I know Bentley has done that more locally here in Boston, where the new arena and wins over Hockey East schools make it a legitimately hockey brand in the region. Watching the university get behind the hockey team helped create a wave of momentum, and there’s no question that it’s a player now in Metrowest Massachusetts. Likewise, AIC has done a good job of capitalizing on its run from last year, and the game against UMass this year felt like a true blue Western Massachusetts matchup between two hockey schools. So there’s local growth, and that’s a step in the right direction.
But you’re absolutely right that there’s an issue with branding nationally. Maybe it’s a hint of how hockey is becoming part of the mainstream college sports lexicon because schools like Penn State and Ohio State will always have that name recognition factor, along with conventional “hockey schools” like Boston University and North Dakota, and until I see the change in the way the poll is voted, I’m going to probably retain that line of thinking.
That said, I know Atlantic Hockey is primed for a breakthrough in the national tournament, and I absolutely believe there’s another Frozen Four or a first national champion coming, very quickly.
Speaking of hockey’s changing tides, the story broke this week that the WCHA will continue with both Alaska programs through next season. I’m a huge supporter of those Alaska schools, and I think going to the Last Frontier is one of those things that just makes hockey more fun in a utopian setting. But I also think that the sport’s shift is precarious for the teams that could be left behind in both Anchorage and Fairbanks. What was your reaction when you first read the news?
Jim: I think that the news about the two Alaska schools continuing to operating as independent programs in 2020-21 is a positive step… for one year.
Realistically, they’ve already been deserted – as has Alabama Huntsville – by the seven other members of the WCHA who will break off from the league at the end of the 2020-21 season. As if both Alaskas and Alabama Huntsville didn’t have enough problems already, that move over the summer to basically desert those schools and the WCHA could signal a sad future for parts of college hockey.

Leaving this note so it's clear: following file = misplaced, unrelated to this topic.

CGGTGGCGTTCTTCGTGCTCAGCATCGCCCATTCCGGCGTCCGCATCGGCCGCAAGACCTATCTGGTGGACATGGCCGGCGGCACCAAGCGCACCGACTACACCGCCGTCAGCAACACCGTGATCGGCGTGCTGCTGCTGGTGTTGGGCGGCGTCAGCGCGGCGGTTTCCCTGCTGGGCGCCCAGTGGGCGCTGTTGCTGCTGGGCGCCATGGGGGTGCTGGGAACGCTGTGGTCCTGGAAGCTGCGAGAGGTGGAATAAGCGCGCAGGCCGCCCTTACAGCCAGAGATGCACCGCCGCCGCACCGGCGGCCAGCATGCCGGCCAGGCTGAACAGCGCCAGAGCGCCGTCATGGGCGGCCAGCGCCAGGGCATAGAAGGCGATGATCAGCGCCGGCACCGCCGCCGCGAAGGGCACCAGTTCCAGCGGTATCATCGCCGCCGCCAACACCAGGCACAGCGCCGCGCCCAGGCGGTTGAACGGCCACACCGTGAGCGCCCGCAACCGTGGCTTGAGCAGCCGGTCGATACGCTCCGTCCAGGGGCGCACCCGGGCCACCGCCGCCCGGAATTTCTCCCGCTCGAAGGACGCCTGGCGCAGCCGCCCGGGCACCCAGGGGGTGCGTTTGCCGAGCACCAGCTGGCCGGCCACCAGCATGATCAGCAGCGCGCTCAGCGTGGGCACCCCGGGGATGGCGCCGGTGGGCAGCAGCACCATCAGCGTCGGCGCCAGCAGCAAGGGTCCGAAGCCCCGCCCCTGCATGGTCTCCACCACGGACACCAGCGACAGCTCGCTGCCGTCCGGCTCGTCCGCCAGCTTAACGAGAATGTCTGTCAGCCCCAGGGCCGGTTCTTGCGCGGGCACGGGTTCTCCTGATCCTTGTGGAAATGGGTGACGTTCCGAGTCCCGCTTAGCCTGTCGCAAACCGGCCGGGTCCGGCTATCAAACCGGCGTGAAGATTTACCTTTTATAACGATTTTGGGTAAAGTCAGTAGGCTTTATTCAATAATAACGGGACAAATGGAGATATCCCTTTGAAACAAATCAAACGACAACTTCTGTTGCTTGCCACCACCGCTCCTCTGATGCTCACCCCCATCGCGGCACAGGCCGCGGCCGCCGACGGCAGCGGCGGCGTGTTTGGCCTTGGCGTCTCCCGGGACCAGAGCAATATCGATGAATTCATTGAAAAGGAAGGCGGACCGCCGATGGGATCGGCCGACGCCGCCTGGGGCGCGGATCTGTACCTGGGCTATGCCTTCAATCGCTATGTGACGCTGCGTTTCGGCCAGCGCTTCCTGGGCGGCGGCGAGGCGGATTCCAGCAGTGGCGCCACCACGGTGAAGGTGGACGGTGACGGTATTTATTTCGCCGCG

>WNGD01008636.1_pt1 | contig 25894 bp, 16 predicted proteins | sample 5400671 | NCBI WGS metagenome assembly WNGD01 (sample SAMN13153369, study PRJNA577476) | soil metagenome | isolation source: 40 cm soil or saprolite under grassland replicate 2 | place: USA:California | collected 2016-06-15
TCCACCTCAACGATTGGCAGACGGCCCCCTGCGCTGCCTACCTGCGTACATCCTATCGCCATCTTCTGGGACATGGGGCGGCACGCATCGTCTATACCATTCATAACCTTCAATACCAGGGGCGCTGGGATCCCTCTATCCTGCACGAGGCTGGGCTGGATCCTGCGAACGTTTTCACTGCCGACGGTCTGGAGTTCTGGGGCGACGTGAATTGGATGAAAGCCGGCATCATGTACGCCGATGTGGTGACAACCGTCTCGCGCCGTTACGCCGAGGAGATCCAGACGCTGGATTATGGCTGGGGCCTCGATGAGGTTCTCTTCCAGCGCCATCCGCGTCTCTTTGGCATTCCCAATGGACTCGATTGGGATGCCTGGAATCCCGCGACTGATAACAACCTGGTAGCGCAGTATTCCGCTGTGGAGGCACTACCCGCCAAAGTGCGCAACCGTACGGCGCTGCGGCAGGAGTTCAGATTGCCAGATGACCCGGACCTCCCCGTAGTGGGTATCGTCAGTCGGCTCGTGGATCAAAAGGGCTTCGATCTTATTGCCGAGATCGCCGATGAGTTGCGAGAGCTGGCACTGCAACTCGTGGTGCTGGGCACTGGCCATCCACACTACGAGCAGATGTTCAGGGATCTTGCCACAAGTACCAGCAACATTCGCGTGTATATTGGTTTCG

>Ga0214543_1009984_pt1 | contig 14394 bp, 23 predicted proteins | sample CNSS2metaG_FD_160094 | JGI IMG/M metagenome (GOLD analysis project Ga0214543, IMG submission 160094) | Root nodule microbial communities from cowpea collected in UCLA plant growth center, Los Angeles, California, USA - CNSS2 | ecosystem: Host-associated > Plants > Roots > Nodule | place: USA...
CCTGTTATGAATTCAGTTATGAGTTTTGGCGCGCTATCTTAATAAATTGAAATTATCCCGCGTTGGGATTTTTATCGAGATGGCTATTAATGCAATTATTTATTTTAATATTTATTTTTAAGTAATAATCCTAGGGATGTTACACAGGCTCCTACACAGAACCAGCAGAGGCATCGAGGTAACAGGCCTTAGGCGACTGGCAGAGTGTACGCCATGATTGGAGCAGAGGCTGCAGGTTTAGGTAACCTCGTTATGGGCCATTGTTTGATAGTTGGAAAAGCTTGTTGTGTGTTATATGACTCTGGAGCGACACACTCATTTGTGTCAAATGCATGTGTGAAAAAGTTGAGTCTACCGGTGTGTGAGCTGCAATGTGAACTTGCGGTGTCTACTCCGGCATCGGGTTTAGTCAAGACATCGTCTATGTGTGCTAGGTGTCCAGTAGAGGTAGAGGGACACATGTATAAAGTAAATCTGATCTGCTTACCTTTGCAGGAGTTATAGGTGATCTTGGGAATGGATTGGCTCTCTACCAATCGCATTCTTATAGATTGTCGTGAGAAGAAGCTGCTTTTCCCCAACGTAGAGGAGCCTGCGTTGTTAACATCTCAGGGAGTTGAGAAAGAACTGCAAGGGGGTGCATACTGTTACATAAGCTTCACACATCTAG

Yes, for the two Alaskans schools, this is their problem. Funding for these programs is inadequate and needs to be bolstered and not reduced. But if you’re an administrator at these schools or someone who holds the purse strings in the Alaskan government, do you give more of less when you see that these programs are becoming, for lack of a better term, orphans.
I am fine with change, so I won’t criticize the realignment that has gone on in recent years. But I hate to see contraction in college hockey in a time where it seems like the sports is flourishing around the world. More people are playing the game globally, but t the Division I level in NCAA hockey, it seems like too many are okay with reducing the number of opportunities rather than expanding them.
Dan: I am with you 100 percent here. I love the growth of the game, and I think there’s a ton of compelling opportunities within that expansion. I think the new teams are going to find their way to nationally-branded schools like Penn State and Arizona State, and the next stage is going to really latch into the areas where the game is excelling. Hockey has done a really good job of using itself to create popularity in previously-unknown or unrecognized markets. It’s created a talent pool that’s deeper than ever, and there’s a spillover effect. I mean, turn on the NHL on any given night, and the level of competition is off the charts now.
That’s why it’s so important for college hockey to come to a consensus and work together for all 60 – or more – programs. There’s no reason why the tide can’t change without retaining interest in the success of all programs. If the WCHA programs want to break away from Alaska, Alaska Anchorage and Alabama Huntsville, that may ultimately be the right decision. I’m just afraid that it’s done without the interest of the total sum of parts. If contraction ultimately happens, it shouldn’t be because other schools forced a situation where a program doesn’t exist because a state legislature or board of directors or regents have to pony up more money that it simply doesn’t have.
It can be done, and I point to Atlantic Hockey as living proof. When the first round of realignment went through, there were rumors everywhere about which teams wanted to join the CCHA or create a new league or join Hockey East. Everyone had a theory, though nothing was public. Eventually, Atlantic Hockey sat down as a collective unit and dedicated itself to the league in terms of infrastructure, scholarships, investment, etc. Everything looked inward. It’s created an incredibly compelling and competitive league that’s unquestionably an indication of “growth,” as I’ve pointed out plenty today.
The only other thing I’ll mention is a personal fear. If this sets a precedent where league teams can meet and break away from its members, I don’t know if that creates a future warning that it could happen to another program that’s part of the breakaway. I have no proof to back up that it might happen, but there’s always that potentially-slippery slope. Just worth mentioning, if nothing else.
Like you, I’m totally fine with change and support anything that makes college hockey more competitive in the long run, but I want the scenario to include everyone. I love the game itself, and anything that we can do to save players, coaches and opportunities at a time of unprecedented success? Maybe I’m idealistic, but that’s what I want – and I think we can do it.